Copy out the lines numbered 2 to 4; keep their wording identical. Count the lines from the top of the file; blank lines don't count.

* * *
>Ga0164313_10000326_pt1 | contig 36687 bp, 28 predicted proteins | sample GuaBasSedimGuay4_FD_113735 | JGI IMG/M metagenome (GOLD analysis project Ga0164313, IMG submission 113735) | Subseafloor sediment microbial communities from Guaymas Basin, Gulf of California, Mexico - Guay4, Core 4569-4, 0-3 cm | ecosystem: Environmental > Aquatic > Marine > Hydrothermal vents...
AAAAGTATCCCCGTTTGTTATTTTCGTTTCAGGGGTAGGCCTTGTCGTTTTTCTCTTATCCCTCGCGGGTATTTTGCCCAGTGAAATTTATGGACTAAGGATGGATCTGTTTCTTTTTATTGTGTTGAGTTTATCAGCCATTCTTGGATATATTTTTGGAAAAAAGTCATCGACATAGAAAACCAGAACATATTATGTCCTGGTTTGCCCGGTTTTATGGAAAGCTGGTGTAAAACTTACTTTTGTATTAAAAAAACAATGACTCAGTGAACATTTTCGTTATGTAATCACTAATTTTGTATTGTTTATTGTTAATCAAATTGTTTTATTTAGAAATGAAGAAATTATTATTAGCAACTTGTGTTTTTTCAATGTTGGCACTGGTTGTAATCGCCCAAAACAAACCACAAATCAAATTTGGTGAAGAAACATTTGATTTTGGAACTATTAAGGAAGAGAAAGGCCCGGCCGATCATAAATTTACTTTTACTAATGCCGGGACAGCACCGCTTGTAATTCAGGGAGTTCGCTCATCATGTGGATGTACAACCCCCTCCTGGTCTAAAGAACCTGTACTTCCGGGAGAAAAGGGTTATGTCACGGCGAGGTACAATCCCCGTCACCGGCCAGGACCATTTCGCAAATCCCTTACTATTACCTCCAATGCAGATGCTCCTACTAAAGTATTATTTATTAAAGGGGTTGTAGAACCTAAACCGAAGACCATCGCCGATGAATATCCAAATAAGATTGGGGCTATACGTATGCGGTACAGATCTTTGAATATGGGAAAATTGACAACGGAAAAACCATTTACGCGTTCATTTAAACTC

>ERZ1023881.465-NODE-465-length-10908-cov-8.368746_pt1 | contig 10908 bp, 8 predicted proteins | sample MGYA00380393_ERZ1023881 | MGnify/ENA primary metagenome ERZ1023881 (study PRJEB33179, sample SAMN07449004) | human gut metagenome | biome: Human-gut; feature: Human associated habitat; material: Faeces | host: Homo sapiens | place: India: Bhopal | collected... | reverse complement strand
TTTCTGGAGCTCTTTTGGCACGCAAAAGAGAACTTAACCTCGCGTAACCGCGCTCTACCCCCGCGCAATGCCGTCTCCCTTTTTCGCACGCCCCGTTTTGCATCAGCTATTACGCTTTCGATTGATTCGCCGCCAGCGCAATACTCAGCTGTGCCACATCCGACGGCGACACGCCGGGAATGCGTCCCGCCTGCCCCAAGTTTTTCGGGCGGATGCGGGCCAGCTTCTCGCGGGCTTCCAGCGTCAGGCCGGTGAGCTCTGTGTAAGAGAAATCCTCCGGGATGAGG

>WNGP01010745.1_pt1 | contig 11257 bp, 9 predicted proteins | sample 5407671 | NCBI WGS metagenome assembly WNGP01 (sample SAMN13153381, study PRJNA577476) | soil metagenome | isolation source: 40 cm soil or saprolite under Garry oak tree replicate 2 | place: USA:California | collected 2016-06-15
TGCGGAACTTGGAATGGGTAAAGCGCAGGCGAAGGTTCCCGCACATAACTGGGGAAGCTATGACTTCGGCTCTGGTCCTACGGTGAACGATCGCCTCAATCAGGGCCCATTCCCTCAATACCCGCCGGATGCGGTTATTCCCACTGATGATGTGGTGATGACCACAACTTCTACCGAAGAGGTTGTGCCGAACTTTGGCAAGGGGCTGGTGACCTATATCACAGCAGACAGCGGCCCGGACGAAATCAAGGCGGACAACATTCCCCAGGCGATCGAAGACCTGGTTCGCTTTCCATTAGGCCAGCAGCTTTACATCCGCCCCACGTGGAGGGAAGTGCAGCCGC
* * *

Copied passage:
AAAAGTATCCCCGTTTGTTATTTTCGTTTCAGGGGTAGGCCTTGTCGTTTTTCTCTTATCCCTCGCGGGTATTTTGCCCAGTGAAATTTATGGACTAAGGATGGATCTGTTTCTTTTTATTGTGTTGAGTTTATCAGCCATTCTTGGATATATTTTTGGAAAAAAGTCATCGACATAGAAAACCAGAACATATTATGTCCTGGTTTGCCCGGTTTTATGGAAAGCTGGTGTAAAACTTACTTTTGTATTAAAAAAACAATGACTCAGTGAACATTTTCGTTATGTAATCACTAATTTTGTATTGTTTATTGTTAATCAAATTGTTTTATTTAGAAATGAAGAAATTATTATTAGCAACTTGTGTTTTTTCAATGTTGGCACTGGTTGTAATCGCCCAAAACAAACCACAAATCAAATTTGGTGAAGAAACATTTGATTTTGGAACTATTAAGGAAGAGAAAGGCCCGGCCGATCATAAATTTACTTTTACTAATGCCGGGACAGCACCGCTTGTAATTCAGGGAGTTCGCTCATCATGTGGATGTACAACCCCCTCCTGGTCTAAAGAACCTGTACTTCCGGGAGAAAAGGGTTATGTCACGGCGAGGTACAATCCCCGTCACCGGCCAGGACCATTTCGCAAATCCCTTACTATTACCTCCAATGCAGATGCTCCTACTAAAGTATTATTTATTAAAGGGGTTGTAGAACCTAAACCGAAGACCATCGCCGATGAATATCCAAATAAGATTGGGGCTATACGTATGCGGTACAGATCTTTGAATATGGGAAAATTGACAACGGAAAAACCATTTACGCGTTCATTTAAACTC

>ERZ1023881.465-NODE-465-length-10908-cov-8.368746_pt1 | contig 10908 bp, 8 predicted proteins | sample MGYA00380393_ERZ1023881 | MGnify/ENA primary metagenome ERZ1023881 (study PRJEB33179, sample SAMN07449004) | human gut metagenome | biome: Human-gut; feature: Human associated habitat; material: Faeces | host: Homo sapiens | place: India: Bhopal | collected... | reverse complement strand
TTTCTGGAGCTCTTTTGGCACGCAAAAGAGAACTTAACCTCGCGTAACCGCGCTCTACCCCCGCGCAATGCCGTCTCCCTTTTTCGCACGCCCCGTTTTGCATCAGCTATTACGCTTTCGATTGATTCGCCGCCAGCGCAATACTCAGCTGTGCCACATCCGACGGCGACACGCCGGGAATGCGTCCCGCCTGCCCCAAGTTTTTCGGGCGGATGCGGGCCAGCTTCTCGCGGGCTTCCAGCGTCAGGCCGGTGAGCTCTGTGTAAGAGAAATCCTCCGGGATGAGG